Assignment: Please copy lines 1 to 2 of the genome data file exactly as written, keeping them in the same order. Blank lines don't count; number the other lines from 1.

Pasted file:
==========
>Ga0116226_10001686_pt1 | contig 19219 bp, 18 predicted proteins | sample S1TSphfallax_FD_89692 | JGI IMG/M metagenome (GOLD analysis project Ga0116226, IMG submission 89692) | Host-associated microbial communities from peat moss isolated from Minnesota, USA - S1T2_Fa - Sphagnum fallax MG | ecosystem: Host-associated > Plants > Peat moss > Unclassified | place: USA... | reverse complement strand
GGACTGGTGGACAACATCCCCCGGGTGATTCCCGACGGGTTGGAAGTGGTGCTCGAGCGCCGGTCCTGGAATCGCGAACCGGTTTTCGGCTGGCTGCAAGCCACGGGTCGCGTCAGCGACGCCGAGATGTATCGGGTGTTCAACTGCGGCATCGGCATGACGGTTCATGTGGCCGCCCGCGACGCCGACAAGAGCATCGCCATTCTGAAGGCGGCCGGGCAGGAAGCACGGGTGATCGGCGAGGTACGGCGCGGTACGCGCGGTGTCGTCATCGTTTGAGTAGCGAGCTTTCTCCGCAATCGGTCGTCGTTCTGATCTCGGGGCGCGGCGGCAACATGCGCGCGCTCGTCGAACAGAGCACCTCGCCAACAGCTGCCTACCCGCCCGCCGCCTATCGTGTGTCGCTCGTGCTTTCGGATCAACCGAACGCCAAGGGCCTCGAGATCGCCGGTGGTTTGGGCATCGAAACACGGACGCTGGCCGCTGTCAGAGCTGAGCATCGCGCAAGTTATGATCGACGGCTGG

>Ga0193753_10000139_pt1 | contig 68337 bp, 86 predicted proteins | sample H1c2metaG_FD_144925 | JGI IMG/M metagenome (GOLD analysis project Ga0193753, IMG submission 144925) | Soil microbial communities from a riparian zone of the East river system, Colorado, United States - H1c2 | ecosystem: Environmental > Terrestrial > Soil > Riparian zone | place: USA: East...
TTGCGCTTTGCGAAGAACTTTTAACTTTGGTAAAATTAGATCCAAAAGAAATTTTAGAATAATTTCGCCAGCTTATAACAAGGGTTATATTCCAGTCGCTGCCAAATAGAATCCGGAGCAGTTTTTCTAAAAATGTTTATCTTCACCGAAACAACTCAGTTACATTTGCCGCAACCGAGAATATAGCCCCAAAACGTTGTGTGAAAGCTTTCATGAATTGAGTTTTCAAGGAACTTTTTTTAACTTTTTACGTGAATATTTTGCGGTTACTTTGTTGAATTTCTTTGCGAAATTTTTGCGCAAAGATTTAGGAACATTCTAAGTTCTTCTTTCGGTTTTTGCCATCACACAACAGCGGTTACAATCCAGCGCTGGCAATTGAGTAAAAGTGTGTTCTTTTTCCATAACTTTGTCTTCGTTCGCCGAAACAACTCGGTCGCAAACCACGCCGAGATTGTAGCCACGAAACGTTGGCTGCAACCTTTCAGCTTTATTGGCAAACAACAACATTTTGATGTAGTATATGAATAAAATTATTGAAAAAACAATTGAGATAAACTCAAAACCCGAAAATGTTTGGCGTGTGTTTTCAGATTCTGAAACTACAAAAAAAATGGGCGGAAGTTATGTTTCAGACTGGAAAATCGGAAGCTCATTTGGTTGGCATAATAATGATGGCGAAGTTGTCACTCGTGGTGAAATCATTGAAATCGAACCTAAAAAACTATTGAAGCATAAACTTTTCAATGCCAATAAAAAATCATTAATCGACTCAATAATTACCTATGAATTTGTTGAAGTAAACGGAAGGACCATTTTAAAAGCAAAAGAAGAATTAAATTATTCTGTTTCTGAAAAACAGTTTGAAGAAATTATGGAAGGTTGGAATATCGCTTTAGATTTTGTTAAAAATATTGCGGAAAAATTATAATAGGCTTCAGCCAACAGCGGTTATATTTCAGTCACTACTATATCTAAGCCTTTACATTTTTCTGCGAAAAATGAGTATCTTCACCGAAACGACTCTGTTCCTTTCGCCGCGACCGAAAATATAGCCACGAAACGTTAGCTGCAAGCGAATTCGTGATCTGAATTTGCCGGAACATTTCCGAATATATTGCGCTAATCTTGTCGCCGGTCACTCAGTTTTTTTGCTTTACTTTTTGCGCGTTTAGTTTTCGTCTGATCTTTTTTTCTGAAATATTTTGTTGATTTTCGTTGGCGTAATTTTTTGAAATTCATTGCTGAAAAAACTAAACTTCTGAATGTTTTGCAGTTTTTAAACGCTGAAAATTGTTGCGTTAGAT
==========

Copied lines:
>Ga0116226_10001686_pt1 | contig 19219 bp, 18 predicted proteins | sample S1TSphfallax_FD_89692 | JGI IMG/M metagenome (GOLD analysis project Ga0116226, IMG submission 89692) | Host-associated microbial communities from peat moss isolated from Minnesota, USA - S1T2_Fa - Sphagnum fallax MG | ecosystem: Host-associated > Plants > Peat moss > Unclassified | place: USA... | reverse complement strand
GGACTGGTGGACAACATCCCCCGGGTGATTCCCGACGGGTTGGAAGTGGTGCTCGAGCGCCGGTCCTGGAATCGCGAACCGGTTTTCGGCTGGCTGCAAGCCACGGGTCGCGTCAGCGACGCCGAGATGTATCGGGTGTTCAACTGCGGCATCGGCATGACGGTTCATGTGGCCGCCCGCGACGCCGACAAGAGCATCGCCATTCTGAAGGCGGCCGGGCAGGAAGCACGGGTGATCGGCGAGGTACGGCGCGGTACGCGCGGTGTCGTCATCGTTTGAGTAGCGAGCTTTCTCCGCAATCGGTCGTCGTTCTGATCTCGGGGCGCGGCGGCAACATGCGCGCGCTCGTCGAACAGAGCACCTCGCCAACAGCTGCCTACCCGCCCGCCGCCTATCGTGTGTCGCTCGTGCTTTCGGATCAACCGAACGCCAAGGGCCTCGAGATCGCCGGTGGTTTGGGCATCGAAACACGGACGCTGGCCGCTGTCAGAGCTGAGCATCGCGCAAGTTATGATCGACGGCTGG